One of the most persistent stereotypes about millennials is that they are a fluid generation, flouting tradition and choosing their own lives and destinies. That makes it all the more surprising when a New York Times report reveals that 18-25 year old millennial men are more likely than the previous generation to want their wives to be housewives. report also found that millennial women felt guilt about emasculating their partners when they were the sole breadwinner. Meanwhile, reports predictably show that dual income households with women as the primary earner are the rise. (https://fivethirtyeight.com/datalab/how-many-women-earn-more-than-their-husbands/)
In another reminder that traditional expectations aren’t dead, a couple of key, widely cited findings help to paint an interesting picture of women’s predicament as wives, mothers and professionals in 2017. One is the finding that a man’s employment status is the biggest predictor of divorce. (http://nymag.com/scienceofus/2016/07/husbands-job-predicts-divorce.html) Another is that division of labor is still unequal between spouses in marriage regardless of whether women are working. (http://www.slate.com/blogs/xx_factor/2016/09/08/the_household_chore_gap_between_men_and_women_is_slowly_shrinking.html) You could also add to this picture the U.S.’s low maternity leave, the expense of childcare, and the “Mama shaming” women still face for not measuring to the “perfect Mom” stereotype.
All this adds up to a huge amount of responsibility, angst and planning for women when a crisis like divorce hits the family. One of the most unpleasant, if potentially transformative, aspects of divorce is when parts of life that were formerly taken for granted have a value placed on them. Women may struggle with valuing their contributions, whether they are new to the feeling of financial responsibility, or whether they don’t feel like their homemaking contributions count. Unfortunately women may find it difficult to view their money as their own, so they may fail to plan or protect themselves financially.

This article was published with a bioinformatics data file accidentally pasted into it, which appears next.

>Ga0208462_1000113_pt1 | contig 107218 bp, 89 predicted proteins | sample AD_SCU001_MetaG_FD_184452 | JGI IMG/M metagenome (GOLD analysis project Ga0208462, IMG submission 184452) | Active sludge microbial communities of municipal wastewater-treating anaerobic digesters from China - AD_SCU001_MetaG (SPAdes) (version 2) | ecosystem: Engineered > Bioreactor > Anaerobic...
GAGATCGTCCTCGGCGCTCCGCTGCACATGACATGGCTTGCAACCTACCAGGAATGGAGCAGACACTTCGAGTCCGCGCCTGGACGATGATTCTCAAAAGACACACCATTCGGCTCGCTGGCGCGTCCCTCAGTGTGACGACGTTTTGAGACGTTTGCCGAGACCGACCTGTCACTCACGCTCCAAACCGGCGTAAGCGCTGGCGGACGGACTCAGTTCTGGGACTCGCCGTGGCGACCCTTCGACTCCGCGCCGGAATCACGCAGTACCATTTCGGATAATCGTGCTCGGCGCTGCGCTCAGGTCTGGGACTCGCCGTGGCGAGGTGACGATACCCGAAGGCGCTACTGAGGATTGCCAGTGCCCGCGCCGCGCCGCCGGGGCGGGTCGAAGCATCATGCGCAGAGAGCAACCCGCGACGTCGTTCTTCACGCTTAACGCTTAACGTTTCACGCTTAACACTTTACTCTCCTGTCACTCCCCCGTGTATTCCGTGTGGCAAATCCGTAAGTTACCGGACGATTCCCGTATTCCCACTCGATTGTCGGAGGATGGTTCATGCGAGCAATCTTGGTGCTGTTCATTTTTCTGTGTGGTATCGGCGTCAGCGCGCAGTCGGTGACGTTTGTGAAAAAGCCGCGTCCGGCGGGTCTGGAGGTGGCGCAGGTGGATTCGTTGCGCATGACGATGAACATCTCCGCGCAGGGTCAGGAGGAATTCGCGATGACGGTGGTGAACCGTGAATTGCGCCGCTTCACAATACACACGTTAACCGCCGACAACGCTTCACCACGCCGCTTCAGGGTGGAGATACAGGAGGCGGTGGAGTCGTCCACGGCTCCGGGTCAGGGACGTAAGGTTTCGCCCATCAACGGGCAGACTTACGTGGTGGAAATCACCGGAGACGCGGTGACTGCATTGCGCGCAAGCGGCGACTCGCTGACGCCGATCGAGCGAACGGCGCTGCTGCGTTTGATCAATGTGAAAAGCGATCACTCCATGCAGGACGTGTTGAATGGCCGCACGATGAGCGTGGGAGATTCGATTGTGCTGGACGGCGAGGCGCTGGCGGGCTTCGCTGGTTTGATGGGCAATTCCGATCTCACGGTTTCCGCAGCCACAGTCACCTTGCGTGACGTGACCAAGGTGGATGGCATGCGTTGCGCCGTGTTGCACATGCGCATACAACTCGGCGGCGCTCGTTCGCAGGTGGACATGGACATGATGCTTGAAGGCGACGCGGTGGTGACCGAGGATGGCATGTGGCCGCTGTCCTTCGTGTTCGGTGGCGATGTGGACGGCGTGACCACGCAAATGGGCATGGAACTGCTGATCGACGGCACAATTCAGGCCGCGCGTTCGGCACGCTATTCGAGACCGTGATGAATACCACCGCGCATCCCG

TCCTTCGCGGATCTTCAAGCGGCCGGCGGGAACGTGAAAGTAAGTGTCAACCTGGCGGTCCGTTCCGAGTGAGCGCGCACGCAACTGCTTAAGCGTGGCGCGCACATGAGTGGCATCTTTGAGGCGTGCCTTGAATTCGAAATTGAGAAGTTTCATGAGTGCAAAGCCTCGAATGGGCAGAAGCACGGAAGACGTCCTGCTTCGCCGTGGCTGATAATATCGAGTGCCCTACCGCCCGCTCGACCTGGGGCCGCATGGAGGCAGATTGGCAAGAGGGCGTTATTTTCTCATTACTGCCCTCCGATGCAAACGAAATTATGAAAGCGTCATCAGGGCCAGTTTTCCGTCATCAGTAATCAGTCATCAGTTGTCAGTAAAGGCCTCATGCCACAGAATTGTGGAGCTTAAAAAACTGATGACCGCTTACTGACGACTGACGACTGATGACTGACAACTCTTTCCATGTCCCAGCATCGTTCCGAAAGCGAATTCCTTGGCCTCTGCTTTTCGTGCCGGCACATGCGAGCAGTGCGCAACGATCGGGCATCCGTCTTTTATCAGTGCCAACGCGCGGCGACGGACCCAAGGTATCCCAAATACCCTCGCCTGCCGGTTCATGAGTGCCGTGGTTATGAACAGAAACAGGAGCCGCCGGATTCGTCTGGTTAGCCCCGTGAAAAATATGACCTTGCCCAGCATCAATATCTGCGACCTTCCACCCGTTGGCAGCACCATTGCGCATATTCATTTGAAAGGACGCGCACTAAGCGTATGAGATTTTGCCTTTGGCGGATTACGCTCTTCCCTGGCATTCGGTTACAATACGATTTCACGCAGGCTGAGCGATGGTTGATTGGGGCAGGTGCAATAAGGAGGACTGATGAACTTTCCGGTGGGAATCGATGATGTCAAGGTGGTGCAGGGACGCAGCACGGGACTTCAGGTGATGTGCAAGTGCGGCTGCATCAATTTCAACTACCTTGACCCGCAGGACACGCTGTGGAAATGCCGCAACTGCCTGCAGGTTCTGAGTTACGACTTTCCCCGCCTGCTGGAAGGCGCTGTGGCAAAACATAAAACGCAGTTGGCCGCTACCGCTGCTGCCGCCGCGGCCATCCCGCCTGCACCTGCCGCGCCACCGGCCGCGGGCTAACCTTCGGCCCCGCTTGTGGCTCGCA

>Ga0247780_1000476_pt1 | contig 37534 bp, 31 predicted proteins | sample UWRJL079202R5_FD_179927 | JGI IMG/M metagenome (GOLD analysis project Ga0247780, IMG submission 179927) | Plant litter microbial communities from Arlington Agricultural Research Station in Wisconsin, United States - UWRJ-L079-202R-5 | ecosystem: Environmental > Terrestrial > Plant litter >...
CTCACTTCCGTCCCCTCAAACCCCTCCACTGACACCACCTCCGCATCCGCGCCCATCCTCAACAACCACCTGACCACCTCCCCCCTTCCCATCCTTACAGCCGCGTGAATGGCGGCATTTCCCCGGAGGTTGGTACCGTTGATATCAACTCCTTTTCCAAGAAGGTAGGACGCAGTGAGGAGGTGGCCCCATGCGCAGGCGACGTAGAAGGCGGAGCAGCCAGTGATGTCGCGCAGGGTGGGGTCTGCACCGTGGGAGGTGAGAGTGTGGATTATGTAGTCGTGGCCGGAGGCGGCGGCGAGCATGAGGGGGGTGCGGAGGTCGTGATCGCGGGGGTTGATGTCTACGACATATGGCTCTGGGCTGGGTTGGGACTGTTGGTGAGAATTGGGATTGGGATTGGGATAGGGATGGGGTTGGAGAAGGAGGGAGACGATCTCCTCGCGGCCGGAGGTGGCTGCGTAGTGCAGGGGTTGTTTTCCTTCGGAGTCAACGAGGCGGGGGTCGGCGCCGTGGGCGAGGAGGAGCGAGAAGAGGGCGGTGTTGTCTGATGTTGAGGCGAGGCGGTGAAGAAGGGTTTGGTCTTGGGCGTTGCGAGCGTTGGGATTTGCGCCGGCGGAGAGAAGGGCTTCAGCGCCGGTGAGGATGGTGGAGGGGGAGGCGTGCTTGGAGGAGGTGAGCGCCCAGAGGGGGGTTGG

At Boileau Conflict Solutions we offer a suite of options within our mediation services to help assist with divorces that hit complex professional and family lives. We enlist psychological and mathematical strategies, such as fair division mathematics, to help partners in a marriage to come to an optimum agreement. We can also help to craft prenuptial agreements, offer marriage mediation for couples who find themselves in challenging circumstances and we can even connect clients with our partners 3 Riverz Creative to help redesign interior spaces after divorce.
Some of the issues high-earning women may need to address during divorce can include:
- Fine-tuned co-parenting arrangements to suit their work schedule
- Prenuptial agreements to protect premarital property during divorce
- Planning to ensure inheritances and other assets aren’t blended with marital assets and subject to community property laws (for community property states including California)
- Conflicts arising from psychological issues in divorce involving gender roles and expectations
- Domestic violence and high conflict relationships – As this Forbes article points out, it’s important to remember that domestic violence can affect anyone. It may be confusing or embarrassing for women with high achieving professional identities to recognize abuse or extreme dysfunction and learn how to handle a divorce prudently so they are protected.
We are available 7 days a week for free consultations on your divorce. Please contact us to see how we can help.